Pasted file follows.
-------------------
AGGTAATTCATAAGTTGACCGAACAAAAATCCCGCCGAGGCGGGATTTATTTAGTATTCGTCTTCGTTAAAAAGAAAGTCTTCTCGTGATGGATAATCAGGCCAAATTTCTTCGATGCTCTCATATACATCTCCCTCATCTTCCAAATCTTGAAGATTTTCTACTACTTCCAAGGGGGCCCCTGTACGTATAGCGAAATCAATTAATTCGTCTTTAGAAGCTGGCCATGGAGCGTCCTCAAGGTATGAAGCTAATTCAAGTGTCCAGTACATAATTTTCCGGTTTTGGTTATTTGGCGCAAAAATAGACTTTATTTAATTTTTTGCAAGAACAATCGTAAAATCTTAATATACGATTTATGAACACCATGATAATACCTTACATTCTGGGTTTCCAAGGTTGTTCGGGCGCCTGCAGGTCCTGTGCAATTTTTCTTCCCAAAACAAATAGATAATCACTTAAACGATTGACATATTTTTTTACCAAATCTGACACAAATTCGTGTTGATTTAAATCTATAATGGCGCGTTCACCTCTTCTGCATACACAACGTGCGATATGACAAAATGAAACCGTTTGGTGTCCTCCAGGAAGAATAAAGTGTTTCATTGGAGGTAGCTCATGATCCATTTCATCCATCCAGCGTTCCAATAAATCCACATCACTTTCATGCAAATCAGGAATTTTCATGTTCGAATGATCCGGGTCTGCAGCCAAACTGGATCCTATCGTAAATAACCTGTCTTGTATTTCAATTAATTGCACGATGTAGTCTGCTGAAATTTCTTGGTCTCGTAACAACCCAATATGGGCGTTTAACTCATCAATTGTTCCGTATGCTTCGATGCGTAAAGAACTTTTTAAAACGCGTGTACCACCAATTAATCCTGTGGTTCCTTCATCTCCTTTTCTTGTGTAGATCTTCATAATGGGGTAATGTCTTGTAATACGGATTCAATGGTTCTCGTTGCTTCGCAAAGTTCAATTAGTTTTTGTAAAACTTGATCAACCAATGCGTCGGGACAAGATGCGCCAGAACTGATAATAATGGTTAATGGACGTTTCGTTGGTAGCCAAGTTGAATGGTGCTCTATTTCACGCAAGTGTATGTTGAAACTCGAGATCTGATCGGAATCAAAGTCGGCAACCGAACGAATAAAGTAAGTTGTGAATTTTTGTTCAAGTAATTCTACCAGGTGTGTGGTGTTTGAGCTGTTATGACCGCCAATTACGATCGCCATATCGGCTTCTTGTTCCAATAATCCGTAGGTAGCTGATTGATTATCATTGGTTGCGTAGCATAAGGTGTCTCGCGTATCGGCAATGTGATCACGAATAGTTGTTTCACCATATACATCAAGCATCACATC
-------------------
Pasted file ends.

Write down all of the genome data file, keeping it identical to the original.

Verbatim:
AGGTAATTCATAAGTTGACCGAACAAAAATCCCGCCGAGGCGGGATTTATTTAGTATTCGTCTTCGTTAAAAAGAAAGTCTTCTCGTGATGGATAATCAGGCCAAATTTCTTCGATGCTCTCATATACATCTCCCTCATCTTCCAAATCTTGAAGATTTTCTACTACTTCCAAGGGGGCCCCTGTACGTATAGCGAAATCAATTAATTCGTCTTTAGAAGCTGGCCATGGAGCGTCCTCAAGGTATGAAGCTAATTCAAGTGTCCAGTACATAATTTTCCGGTTTTGGTTATTTGGCGCAAAAATAGACTTTATTTAATTTTTTGCAAGAACAATCGTAAAATCTTAATATACGATTTATGAACACCATGATAATACCTTACATTCTGGGTTTCCAAGGTTGTTCGGGCGCCTGCAGGTCCTGTGCAATTTTTCTTCCCAAAACAAATAGATAATCACTTAAACGATTGACATATTTTTTTACCAAATCTGACACAAATTCGTGTTGATTTAAATCTATAATGGCGCGTTCACCTCTTCTGCATACACAACGTGCGATATGACAAAATGAAACCGTTTGGTGTCCTCCAGGAAGAATAAAGTGTTTCATTGGAGGTAGCTCATGATCCATTTCATCCATCCAGCGTTCCAATAAATCCACATCACTTTCATGCAAATCAGGAATTTTCATGTTCGAATGATCCGGGTCTGCAGCCAAACTGGATCCTATCGTAAATAACCTGTCTTGTATTTCAATTAATTGCACGATGTAGTCTGCTGAAATTTCTTGGTCTCGTAACAACCCAATATGGGCGTTTAACTCATCAATTGTTCCGTATGCTTCGATGCGTAAAGAACTTTTTAAAACGCGTGTACCACCAATTAATCCTGTGGTTCCTTCATCTCCTTTTCTTGTGTAGATCTTCATAATGGGGTAATGTCTTGTAATACGGATTCAATGGTTCTCGTTGCTTCGCAAAGTTCAATTAGTTTTTGTAAAACTTGATCAACCAATGCGTCGGGACAAGATGCGCCAGAACTGATAATAATGGTTAATGGACGTTTCGTTGGTAGCCAAGTTGAATGGTGCTCTATTTCACGCAAGTGTATGTTGAAACTCGAGATCTGATCGGAATCAAAGTCGGCAACCGAACGAATAAAGTAAGTTGTGAATTTTTGTTCAAGTAATTCTACCAGGTGTGTGGTGTTTGAGCTGTTATGACCGCCAATTACGATCGCCATATCGGCTTCTTGTTCCAATAATCCGTAGGTAGCTGATTGATTATCATTGGTTGCGTAGCATAAGGTGTCTCGCGTATCGGCAATGTGATCACGAATAGTTGTTTCACCATATACATCAAGCATCACATC